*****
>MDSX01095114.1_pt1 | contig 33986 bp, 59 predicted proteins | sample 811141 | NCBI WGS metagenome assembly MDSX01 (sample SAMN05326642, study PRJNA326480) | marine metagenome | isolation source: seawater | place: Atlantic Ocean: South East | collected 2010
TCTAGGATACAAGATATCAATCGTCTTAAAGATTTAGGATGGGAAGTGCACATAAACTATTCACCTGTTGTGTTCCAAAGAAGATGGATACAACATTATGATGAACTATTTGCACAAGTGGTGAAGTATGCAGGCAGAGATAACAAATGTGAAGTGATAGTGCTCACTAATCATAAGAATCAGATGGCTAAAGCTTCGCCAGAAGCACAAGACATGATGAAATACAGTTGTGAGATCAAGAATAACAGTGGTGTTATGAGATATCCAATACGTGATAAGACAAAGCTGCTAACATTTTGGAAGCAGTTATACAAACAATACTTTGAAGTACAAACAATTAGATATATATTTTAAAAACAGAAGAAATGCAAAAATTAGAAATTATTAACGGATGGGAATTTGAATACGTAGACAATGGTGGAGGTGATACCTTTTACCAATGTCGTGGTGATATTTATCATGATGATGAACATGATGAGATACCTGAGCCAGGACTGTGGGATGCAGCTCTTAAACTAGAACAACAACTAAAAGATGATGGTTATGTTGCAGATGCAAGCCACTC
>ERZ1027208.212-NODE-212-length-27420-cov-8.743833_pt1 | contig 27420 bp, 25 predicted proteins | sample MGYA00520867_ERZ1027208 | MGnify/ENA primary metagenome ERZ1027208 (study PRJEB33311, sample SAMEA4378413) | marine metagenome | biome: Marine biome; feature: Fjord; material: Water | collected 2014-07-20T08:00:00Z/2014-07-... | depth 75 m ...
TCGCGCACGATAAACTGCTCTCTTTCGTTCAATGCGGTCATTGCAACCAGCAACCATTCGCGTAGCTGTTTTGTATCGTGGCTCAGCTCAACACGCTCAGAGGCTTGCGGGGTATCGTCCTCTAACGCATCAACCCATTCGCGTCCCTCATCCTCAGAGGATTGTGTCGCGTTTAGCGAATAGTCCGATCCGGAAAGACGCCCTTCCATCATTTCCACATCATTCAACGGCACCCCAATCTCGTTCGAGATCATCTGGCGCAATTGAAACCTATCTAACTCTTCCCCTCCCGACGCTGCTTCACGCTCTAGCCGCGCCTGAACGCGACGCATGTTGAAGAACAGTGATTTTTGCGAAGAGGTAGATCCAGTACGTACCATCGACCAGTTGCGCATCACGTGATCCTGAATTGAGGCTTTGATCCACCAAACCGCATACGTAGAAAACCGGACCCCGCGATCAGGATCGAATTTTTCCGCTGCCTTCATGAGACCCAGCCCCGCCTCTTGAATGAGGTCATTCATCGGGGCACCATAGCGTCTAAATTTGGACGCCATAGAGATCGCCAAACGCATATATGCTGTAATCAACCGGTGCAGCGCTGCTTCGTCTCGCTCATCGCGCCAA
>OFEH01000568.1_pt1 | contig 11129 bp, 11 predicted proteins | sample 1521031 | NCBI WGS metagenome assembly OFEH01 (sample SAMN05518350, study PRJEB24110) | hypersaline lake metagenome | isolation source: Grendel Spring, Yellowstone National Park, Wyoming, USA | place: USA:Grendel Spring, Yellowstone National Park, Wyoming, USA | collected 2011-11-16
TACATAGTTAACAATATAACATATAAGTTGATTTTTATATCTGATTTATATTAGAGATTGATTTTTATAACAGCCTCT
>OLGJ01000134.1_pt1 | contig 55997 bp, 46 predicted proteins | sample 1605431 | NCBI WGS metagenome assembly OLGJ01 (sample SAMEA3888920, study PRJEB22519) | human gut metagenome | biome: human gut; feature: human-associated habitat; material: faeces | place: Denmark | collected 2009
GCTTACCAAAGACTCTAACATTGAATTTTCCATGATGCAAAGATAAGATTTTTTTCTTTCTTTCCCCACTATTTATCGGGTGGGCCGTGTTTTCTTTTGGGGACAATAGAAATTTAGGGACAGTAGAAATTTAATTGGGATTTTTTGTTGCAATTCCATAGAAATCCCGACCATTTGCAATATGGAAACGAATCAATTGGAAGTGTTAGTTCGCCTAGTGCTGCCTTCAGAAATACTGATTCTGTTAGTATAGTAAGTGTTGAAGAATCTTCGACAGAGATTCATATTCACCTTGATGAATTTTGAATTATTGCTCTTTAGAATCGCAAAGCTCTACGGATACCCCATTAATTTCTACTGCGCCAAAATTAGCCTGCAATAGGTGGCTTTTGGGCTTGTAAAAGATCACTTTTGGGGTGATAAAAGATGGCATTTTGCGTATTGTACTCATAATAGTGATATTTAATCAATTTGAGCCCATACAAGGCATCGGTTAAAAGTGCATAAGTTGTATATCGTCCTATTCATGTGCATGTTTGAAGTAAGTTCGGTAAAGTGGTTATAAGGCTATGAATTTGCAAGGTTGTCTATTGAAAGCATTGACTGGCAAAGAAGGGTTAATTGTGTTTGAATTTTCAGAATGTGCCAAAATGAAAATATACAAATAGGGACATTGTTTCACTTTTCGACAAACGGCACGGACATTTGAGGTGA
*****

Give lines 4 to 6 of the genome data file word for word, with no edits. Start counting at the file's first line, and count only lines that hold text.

TCGCGCACGATAAACTGCTCTCTTTCGTTCAATGCGGTCATTGCAACCAGCAACCATTCGCGTAGCTGTTTTGTATCGTGGCTCAGCTCAACACGCTCAGAGGCTTGCGGGGTATCGTCCTCTAACGCATCAACCCATTCGCGTCCCTCATCCTCAGAGGATTGTGTCGCGTTTAGCGAATAGTCCGATCCGGAAAGACGCCCTTCCATCATTTCCACATCATTCAACGGCACCCCAATCTCGTTCGAGATCATCTGGCGCAATTGAAACCTATCTAACTCTTCCCCTCCCGACGCTGCTTCACGCTCTAGCCGCGCCTGAACGCGACGCATGTTGAAGAACAGTGATTTTTGCGAAGAGGTAGATCCAGTACGTACCATCGACCAGTTGCGCATCACGTGATCCTGAATTGAGGCTTTGATCCACCAAACCGCATACGTAGAAAACCGGACCCCGCGATCAGGATCGAATTTTTCCGCTGCCTTCATGAGACCCAGCCCCGCCTCTTGAATGAGGTCATTCATCGGGGCACCATAGCGTCTAAATTTGGACGCCATAGAGATCGCCAAACGCATATATGCTGTAATCAACCGGTGCAGCGCTGCTTCGTCTCGCTCATCGCGCCAA
>OFEH01000568.1_pt1 | contig 11129 bp, 11 predicted proteins | sample 1521031 | NCBI WGS metagenome assembly OFEH01 (sample SAMN05518350, study PRJEB24110) | hypersaline lake metagenome | isolation source: Grendel Spring, Yellowstone National Park, Wyoming, USA | place: USA:Grendel Spring, Yellowstone National Park, Wyoming, USA | collected 2011-11-16
TACATAGTTAACAATATAACATATAAGTTGATTTTTATATCTGATTTATATTAGAGATTGATTTTTATAACAGCCTCT